Architecture is better lived in than gazed at. Architects know from the onset what the components are to design a structure that works and stands. What we don’t know at the beginning of the project– but strive to learn – are what will make the project stand for the people the building serves; the specific wants and needs of the people using that building or space.
SweetSparkman designer Cole Mears discusses this concept in our latest white paper,“Empathy in Architecture: Understanding the People in the Process,” making the case that the best designs result from sensibility and response to users’ feelings and experiences as seen from their point of view.
Though that might seem to be a widespread practice, it is not always the case in our profession. To this point, Cole provides some pretty extreme examples of buildings intended to be disorienting and discordant, in one case designed to reflect the architect’s desire to portray humanity’s collective angst.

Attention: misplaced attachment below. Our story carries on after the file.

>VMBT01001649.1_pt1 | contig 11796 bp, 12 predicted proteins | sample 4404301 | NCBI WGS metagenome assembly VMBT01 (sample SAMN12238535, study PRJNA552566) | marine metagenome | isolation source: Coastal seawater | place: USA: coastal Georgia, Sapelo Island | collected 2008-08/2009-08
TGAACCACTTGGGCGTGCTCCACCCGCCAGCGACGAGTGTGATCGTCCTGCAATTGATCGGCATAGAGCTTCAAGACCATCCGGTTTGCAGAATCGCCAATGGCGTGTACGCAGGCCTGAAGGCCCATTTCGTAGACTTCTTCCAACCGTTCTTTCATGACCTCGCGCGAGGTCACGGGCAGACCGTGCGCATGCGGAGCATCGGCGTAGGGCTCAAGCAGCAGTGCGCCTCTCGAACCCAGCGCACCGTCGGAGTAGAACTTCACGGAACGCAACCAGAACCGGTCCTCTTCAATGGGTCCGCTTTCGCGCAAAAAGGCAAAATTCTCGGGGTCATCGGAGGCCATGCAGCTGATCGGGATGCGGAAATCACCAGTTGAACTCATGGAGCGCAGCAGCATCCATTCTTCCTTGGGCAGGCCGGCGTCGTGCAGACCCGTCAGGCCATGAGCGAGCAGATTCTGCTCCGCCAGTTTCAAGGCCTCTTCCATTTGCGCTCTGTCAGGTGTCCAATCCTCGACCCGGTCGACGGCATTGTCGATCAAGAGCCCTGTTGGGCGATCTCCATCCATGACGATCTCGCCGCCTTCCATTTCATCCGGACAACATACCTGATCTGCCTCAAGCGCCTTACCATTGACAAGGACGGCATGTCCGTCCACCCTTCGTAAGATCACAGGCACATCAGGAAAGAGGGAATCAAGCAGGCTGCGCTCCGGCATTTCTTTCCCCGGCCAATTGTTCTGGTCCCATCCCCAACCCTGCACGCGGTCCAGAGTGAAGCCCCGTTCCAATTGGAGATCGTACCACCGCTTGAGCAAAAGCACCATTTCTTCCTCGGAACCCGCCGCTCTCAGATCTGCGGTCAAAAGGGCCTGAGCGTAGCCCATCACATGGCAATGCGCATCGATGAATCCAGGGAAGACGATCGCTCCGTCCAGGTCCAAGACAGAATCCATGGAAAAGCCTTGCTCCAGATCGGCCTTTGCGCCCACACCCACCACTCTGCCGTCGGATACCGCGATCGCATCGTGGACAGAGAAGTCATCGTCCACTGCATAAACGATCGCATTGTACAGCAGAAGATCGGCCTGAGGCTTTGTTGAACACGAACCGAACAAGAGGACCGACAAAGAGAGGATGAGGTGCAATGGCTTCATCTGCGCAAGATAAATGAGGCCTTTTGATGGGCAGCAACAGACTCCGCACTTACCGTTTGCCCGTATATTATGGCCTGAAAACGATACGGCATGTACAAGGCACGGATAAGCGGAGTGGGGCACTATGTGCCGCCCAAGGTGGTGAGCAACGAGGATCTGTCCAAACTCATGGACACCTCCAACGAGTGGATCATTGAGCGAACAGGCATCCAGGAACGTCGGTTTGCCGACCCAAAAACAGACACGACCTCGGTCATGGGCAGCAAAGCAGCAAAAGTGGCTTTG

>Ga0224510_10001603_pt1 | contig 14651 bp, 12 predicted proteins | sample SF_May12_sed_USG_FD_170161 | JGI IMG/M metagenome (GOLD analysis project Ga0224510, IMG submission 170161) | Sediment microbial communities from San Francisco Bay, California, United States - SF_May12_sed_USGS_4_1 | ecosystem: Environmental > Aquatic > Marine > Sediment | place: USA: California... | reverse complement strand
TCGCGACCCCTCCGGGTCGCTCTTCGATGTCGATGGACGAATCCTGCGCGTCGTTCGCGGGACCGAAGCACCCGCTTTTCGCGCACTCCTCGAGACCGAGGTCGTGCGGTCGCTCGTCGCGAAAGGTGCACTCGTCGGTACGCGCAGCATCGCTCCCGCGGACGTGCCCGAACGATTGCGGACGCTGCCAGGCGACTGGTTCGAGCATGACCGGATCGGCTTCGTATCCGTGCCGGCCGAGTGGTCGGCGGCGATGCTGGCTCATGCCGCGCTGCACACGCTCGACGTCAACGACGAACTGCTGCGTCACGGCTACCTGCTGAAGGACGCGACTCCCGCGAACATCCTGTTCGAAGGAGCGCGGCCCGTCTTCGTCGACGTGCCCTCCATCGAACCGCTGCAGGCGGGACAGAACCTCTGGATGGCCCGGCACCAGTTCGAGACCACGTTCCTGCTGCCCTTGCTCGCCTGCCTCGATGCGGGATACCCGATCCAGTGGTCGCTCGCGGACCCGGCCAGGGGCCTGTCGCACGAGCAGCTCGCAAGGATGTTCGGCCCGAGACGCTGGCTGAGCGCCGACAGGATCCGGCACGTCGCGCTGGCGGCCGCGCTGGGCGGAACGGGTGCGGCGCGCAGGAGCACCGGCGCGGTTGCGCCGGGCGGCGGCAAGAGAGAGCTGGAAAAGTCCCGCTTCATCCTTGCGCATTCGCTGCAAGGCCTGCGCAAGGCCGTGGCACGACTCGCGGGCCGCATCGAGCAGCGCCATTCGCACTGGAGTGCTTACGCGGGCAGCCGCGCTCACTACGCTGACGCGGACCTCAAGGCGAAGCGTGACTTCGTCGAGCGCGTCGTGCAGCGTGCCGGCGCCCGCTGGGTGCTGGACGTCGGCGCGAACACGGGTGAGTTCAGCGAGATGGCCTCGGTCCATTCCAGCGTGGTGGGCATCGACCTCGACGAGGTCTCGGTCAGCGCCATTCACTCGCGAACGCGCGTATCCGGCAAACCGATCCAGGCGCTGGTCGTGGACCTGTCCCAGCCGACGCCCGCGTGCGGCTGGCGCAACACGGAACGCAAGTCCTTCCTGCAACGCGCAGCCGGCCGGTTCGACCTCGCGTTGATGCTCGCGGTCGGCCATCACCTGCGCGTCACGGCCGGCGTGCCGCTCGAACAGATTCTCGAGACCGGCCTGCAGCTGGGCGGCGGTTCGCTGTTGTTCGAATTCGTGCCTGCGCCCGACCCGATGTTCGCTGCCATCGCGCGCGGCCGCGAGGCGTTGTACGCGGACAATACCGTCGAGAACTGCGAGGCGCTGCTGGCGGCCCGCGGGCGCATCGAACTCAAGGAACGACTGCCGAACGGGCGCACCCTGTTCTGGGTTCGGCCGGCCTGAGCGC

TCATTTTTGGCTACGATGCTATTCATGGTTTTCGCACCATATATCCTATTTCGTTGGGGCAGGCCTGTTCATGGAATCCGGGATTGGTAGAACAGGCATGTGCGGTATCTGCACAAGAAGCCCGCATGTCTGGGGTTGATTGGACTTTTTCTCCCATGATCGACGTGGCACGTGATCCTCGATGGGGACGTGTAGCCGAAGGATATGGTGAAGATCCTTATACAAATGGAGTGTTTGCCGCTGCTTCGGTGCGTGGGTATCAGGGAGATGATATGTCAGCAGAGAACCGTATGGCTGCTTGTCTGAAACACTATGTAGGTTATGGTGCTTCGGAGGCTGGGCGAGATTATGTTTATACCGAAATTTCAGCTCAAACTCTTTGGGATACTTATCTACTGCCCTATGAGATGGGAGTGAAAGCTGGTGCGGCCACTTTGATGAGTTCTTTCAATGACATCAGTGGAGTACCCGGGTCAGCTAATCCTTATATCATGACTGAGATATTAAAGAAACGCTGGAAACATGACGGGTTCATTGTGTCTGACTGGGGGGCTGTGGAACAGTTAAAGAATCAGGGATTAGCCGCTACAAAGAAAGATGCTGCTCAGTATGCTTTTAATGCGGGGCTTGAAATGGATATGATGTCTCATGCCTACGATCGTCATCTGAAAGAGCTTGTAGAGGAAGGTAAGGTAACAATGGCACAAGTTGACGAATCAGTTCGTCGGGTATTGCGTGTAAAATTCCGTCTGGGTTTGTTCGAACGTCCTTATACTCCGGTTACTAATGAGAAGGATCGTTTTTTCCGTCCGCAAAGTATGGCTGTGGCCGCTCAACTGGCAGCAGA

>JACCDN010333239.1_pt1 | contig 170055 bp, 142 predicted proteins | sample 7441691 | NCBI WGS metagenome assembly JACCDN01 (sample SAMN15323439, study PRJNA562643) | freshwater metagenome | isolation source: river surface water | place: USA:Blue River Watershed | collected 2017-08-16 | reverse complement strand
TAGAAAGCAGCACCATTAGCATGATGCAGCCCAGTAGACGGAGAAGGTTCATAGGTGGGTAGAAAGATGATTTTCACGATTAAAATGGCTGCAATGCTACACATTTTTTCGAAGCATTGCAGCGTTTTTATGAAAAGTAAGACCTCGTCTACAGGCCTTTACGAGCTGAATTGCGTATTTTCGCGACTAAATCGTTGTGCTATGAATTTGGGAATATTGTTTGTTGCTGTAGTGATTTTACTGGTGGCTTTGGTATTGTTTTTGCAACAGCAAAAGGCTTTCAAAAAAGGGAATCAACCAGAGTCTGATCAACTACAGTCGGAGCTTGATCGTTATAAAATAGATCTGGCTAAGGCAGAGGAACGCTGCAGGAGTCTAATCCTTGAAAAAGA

As Cole notes, architecture is undoubtedly an art, but it’s also a great responsibility that carries with it the opportunity to enrich lives through the unity of beauty and utility. And, as shown in his examples of our work, it is a duty we at Sweet Sparkman take joy in fulfilling.
We encourage you to check out the white paper. It concludes with a guiding thought: Expertise and inspiration can make nice-looking spaces, but expertise, inspiration, and empathy are what make spaces that improve and enhance lives.
Visit our Case Studies & White Paper collection to read the full "Empathy in Architecture: Understanding The People In The Process" white paper and other thought leadership materials by Sweet Sparkman Architecture and Interiors.
Apr. 7, 2021